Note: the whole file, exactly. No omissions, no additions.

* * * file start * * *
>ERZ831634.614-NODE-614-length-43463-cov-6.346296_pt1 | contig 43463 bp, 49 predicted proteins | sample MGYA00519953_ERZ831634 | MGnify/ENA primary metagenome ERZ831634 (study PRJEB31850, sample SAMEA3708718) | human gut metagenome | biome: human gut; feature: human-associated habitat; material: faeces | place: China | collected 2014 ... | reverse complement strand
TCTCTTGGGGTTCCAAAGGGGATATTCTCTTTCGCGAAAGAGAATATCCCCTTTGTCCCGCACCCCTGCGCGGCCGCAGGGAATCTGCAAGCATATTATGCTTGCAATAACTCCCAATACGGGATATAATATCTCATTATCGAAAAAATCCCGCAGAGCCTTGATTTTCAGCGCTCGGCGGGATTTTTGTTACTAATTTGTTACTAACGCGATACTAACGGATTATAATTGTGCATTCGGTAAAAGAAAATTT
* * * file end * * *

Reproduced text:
>ERZ831634.614-NODE-614-length-43463-cov-6.346296_pt1 | contig 43463 bp, 49 predicted proteins | sample MGYA00519953_ERZ831634 | MGnify/ENA primary metagenome ERZ831634 (study PRJEB31850, sample SAMEA3708718) | human gut metagenome | biome: human gut; feature: human-associated habitat; material: faeces | place: China | collected 2014 ... | reverse complement strand
TCTCTTGGGGTTCCAAAGGGGATATTCTCTTTCGCGAAAGAGAATATCCCCTTTGTCCCGCACCCCTGCGCGGCCGCAGGGAATCTGCAAGCATATTATGCTTGCAATAACTCCCAATACGGGATATAATATCTCATTATCGAAAAAATCCCGCAGAGCCTTGATTTTCAGCGCTCGGCGGGATTTTTGTTACTAATTTGTTACTAACGCGATACTAACGGATTATAATTGTGCATTCGGTAAAAGAAAATTT